Rookie hurlers Cahill, Porcello having interesting seasons

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A’s rookie Trevor Cahill set a new team record for most home runs allowed at home by serving up his 20th bomb at the Oakland Coliseum last night. Cahill has allowed 20 homers in 100.2 innings at home, but just six homers in 57.2 innings on the road, which is odd given that Oakland’s ballpark typically suppresses power.
Cahill leads all rookies with 158.1 innings, but is just 8-12 with a 4.66 ERA and sub par 79/64 K/BB ratio as a 21-year-old. He’s also served up 26 total homers in 28 starts despite inducing the ninth-most ground balls in the league. One out of every seven fly balls hit against Cahill have gone over the fence, which is the third-worst rate in the AL ahead of only Josh Beckett and fellow rookie Rick Porcello.
And speaking of Porcello, he tossed seven strong innings yesterday for this 12th victory, becoming just the 13th pitcher in the last 50 years to win a dozen or more games as a 20-year-old. Dwight Gooden sits atop that list with an amazing, Cy Young-winning 1985 season that saw him go 24-5 with a 1.53 ERA, 268 strikeouts, .201 opponents’ batting average, 16 complete games, and eight shutouts. As a 20-year-old!
Porcello’s numbers obviously pale in comparison, but he’s been very solid with a 12-8 record and 4.18 ERA in 25 starts. He’s managed just 72 strikeouts in 135.2 innings, but has succeeded while pitching to contact because no pitcher in the league has induced as many ground balls. Porcello is at 56 percent grounders, and Roy Halladay, Felix Hernandez, and Ricky Romero are the only other guys above 50 percent.

Keith Law: The Braves have the best farm system. Who has the worst?

PHOENIX, AZ - APRIL 06:  General manager Dave Stewart of the Arizona Diamondbacks laughs on the field before the Opening Day MLB game against the San Francisco Giants at Chase Field on April 6, 2015 in Phoenix, Arizona.  (Photo by Christian Petersen/Getty Images)
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Why is this man smiling? Man, I wouldn’t be smiling if I read what I just read.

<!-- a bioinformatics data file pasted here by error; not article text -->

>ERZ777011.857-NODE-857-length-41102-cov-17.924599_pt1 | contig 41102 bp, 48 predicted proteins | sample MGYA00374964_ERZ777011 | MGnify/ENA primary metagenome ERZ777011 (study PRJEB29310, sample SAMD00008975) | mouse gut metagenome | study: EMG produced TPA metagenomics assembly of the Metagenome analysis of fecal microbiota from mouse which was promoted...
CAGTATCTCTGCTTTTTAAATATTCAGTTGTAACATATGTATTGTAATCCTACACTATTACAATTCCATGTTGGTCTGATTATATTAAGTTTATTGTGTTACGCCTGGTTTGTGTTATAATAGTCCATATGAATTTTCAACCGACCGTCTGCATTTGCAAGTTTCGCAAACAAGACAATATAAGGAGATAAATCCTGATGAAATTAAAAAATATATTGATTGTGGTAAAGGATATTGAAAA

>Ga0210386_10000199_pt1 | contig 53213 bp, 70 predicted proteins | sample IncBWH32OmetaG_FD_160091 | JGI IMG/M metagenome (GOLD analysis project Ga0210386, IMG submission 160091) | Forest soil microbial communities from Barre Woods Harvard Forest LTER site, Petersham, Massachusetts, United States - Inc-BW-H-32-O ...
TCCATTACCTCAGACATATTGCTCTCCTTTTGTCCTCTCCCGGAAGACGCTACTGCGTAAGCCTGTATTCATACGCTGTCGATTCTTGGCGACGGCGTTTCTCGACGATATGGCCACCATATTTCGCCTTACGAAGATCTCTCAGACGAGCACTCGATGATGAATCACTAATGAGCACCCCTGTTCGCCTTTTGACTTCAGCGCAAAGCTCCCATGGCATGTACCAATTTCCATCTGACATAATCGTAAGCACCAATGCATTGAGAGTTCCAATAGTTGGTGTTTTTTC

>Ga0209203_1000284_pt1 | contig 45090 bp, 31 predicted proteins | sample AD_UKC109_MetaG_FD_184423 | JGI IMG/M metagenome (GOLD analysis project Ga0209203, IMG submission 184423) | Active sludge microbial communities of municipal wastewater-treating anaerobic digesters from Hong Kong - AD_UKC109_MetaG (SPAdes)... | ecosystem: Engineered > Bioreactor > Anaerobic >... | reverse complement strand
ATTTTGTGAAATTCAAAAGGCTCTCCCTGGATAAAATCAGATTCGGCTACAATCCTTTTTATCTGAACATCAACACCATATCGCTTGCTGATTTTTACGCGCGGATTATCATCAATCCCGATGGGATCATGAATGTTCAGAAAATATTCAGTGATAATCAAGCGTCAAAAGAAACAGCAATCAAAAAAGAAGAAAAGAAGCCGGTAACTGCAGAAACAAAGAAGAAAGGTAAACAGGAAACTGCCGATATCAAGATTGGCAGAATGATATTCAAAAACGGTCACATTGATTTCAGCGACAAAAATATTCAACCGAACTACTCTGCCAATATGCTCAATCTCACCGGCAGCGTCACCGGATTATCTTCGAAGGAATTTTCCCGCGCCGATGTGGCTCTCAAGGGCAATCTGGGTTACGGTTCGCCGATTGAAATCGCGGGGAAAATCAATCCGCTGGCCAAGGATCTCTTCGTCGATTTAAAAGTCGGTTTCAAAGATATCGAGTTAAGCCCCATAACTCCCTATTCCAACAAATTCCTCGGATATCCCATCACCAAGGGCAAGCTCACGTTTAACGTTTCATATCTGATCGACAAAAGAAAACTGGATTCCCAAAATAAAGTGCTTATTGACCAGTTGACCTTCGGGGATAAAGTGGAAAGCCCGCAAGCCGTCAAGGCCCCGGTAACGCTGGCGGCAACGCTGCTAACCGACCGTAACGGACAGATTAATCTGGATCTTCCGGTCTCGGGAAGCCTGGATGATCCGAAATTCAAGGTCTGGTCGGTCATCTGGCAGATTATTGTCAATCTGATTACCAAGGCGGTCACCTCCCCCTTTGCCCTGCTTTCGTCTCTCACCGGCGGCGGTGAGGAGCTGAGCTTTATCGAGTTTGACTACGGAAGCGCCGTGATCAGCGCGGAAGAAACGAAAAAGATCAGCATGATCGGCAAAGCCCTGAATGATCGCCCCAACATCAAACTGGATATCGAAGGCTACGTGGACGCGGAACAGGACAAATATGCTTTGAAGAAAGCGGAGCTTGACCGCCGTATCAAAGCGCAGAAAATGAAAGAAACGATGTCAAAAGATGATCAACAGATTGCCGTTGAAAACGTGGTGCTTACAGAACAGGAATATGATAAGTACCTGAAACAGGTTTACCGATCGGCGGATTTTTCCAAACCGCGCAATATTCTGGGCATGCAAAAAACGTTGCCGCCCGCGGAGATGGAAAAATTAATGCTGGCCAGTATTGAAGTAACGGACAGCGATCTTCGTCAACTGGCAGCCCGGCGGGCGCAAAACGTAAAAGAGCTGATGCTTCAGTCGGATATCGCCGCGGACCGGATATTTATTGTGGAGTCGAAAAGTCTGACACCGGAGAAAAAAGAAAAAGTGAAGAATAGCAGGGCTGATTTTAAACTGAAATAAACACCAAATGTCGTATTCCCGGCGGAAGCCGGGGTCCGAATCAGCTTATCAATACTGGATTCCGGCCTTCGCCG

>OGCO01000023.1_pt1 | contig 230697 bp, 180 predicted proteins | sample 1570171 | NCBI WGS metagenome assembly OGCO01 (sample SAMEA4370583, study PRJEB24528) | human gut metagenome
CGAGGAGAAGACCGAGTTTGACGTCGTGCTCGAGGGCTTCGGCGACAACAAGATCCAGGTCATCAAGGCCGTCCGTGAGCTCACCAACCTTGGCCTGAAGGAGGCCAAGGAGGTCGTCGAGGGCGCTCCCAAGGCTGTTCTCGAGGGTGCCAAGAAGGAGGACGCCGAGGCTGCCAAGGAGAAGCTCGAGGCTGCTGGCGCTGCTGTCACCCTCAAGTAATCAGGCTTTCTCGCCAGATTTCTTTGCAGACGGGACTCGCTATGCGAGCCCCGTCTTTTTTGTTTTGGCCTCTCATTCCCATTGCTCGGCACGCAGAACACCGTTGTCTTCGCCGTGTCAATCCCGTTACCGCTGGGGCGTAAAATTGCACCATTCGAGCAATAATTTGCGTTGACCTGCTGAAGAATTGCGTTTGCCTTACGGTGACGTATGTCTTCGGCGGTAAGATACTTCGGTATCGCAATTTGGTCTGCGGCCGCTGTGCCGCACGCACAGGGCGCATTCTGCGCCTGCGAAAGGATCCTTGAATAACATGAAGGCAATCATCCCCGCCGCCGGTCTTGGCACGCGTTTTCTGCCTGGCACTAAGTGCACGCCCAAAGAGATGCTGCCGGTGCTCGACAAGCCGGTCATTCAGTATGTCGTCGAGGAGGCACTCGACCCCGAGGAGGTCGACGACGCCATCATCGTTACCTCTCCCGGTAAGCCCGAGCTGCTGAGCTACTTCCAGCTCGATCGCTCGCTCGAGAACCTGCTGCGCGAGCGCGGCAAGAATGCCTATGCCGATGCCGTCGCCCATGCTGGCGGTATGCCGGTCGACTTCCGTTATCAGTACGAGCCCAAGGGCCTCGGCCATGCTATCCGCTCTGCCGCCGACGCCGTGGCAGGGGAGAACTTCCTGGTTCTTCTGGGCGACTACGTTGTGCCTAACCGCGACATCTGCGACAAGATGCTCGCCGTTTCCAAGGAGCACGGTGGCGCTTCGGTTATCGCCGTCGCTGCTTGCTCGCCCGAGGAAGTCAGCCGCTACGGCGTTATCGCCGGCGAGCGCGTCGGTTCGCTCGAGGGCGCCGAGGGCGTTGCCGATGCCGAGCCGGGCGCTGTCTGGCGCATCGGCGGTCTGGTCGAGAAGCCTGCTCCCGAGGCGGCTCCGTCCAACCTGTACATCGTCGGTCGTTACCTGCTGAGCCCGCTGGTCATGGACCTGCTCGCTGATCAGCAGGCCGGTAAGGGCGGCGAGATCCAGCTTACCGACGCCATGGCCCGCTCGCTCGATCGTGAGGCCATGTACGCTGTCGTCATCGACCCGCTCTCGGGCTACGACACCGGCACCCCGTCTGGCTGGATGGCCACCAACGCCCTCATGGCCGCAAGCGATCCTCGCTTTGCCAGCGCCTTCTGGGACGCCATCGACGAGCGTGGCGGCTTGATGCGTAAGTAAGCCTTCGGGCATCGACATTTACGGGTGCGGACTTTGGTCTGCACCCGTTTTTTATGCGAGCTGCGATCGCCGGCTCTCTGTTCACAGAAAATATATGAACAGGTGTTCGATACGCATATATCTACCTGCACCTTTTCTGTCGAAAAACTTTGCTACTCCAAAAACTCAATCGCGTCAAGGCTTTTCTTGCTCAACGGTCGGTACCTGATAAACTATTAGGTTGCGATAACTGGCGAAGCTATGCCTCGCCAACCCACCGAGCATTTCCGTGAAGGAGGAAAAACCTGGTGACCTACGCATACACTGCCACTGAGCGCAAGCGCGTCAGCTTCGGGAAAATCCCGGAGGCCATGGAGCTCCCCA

This is the week when ESPN’s Keith Law releases his prospect and farm system rankings. He kicks off his content this week with a top-to-bottom ranking of all 30 farm systems. As a rule he limits his analysis to players who are currently in the minors and who have not yet exhausted their rookie of the year eligibility.

For the second straight year, Law ranks the Braves as the best system in baseball. Number two — making a big leap from last year’s number 13 ranking – is the New York Yankees. Dead last: the Arizona Diamondbacks, which Law says “Dave Stewart ritually disemboweled” over the past two years. That’s gotta hurt.

If you want to know the reasons and the rankings of everyone in between you’ll have to get an ESPN Insider subscription. Sorry, I know everyone hates to pay for content on the Internet, but Keith and others who do this kind of work put a lot of damn work into it and this is what pays their bills. I typically don’t like to pay for content myself, but I do pay for an ESPN Insider subscription. It’s worth it for Law’s work alone.

The Blue Jays will . . . not be blue some days next year

blue jays logo
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The Toronto Blue Jays, like a lot of teams, will wear an alternate jersey next year. It’ll be for Sunday home games. They call it their “Canadiana,” uniforms. Which, hey, let’s hear it for national pride.

(question to Canada: my grandmother and my three of my four maternal great-grandparents were Canadian. Does that give me any rights to emigrate? You know, just in case? No reason for asking that today. Just curious!).

Anyway, these are the uniforms:

More like RED Jays, am I right?

OK, I am not going to leave this country. I’m going to stay here and fight for what’s right: a Major League Baseball-wide ban on all red alternate jerseys for anyone except the Cincinnati Reds, who make theirs work somehow. All of the rest of them look terrible.

Oh, Canada indeed.